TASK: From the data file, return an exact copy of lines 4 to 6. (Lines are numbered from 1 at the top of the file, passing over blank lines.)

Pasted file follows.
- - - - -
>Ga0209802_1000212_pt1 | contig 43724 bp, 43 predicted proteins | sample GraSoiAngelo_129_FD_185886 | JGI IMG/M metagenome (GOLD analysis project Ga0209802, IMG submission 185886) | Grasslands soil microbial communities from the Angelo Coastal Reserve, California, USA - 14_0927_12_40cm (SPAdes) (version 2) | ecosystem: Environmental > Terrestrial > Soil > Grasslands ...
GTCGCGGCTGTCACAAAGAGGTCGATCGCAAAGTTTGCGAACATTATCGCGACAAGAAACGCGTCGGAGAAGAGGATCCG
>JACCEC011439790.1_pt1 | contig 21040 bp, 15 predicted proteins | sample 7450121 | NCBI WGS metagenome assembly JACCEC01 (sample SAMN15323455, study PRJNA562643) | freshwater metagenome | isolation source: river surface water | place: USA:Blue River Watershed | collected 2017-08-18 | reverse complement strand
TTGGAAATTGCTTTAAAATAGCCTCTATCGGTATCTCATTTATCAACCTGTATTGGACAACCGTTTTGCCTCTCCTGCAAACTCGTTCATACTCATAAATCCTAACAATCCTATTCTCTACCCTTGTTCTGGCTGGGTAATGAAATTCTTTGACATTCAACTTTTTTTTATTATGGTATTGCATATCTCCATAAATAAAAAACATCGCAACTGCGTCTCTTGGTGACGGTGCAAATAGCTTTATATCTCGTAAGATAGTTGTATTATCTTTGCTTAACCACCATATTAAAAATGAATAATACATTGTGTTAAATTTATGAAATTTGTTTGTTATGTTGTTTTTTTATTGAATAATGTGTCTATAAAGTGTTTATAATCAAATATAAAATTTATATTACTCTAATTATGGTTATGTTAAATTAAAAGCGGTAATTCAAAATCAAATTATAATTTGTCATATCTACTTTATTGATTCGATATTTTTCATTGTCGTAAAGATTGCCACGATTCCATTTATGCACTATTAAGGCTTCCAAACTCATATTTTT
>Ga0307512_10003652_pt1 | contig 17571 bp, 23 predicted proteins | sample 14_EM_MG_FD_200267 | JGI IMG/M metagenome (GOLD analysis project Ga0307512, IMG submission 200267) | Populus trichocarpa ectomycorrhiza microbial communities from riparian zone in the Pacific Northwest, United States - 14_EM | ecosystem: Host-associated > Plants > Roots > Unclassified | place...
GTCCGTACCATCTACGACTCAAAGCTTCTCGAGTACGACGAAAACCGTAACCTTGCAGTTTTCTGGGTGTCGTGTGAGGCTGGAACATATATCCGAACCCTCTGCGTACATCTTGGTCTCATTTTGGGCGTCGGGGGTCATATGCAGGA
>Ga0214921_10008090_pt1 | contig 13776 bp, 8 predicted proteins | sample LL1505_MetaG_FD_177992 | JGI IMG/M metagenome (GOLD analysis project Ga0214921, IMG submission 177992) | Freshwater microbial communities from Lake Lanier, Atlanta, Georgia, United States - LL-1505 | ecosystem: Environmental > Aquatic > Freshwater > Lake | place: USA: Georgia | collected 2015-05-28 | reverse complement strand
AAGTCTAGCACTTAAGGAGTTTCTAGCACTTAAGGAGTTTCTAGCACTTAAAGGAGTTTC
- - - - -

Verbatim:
TTGGAAATTGCTTTAAAATAGCCTCTATCGGTATCTCATTTATCAACCTGTATTGGACAACCGTTTTGCCTCTCCTGCAAACTCGTTCATACTCATAAATCCTAACAATCCTATTCTCTACCCTTGTTCTGGCTGGGTAATGAAATTCTTTGACATTCAACTTTTTTTTATTATGGTATTGCATATCTCCATAAATAAAAAACATCGCAACTGCGTCTCTTGGTGACGGTGCAAATAGCTTTATATCTCGTAAGATAGTTGTATTATCTTTGCTTAACCACCATATTAAAAATGAATAATACATTGTGTTAAATTTATGAAATTTGTTTGTTATGTTGTTTTTTTATTGAATAATGTGTCTATAAAGTGTTTATAATCAAATATAAAATTTATATTACTCTAATTATGGTTATGTTAAATTAAAAGCGGTAATTCAAAATCAAATTATAATTTGTCATATCTACTTTATTGATTCGATATTTTTCATTGTCGTAAAGATTGCCACGATTCCATTTATGCACTATTAAGGCTTCCAAACTCATATTTTT
>Ga0307512_10003652_pt1 | contig 17571 bp, 23 predicted proteins | sample 14_EM_MG_FD_200267 | JGI IMG/M metagenome (GOLD analysis project Ga0307512, IMG submission 200267) | Populus trichocarpa ectomycorrhiza microbial communities from riparian zone in the Pacific Northwest, United States - 14_EM | ecosystem: Host-associated > Plants > Roots > Unclassified | place...
GTCCGTACCATCTACGACTCAAAGCTTCTCGAGTACGACGAAAACCGTAACCTTGCAGTTTTCTGGGTGTCGTGTGAGGCTGGAACATATATCCGAACCCTCTGCGTACATCTTGGTCTCATTTTGGGCGTCGGGGGTCATATGCAGGA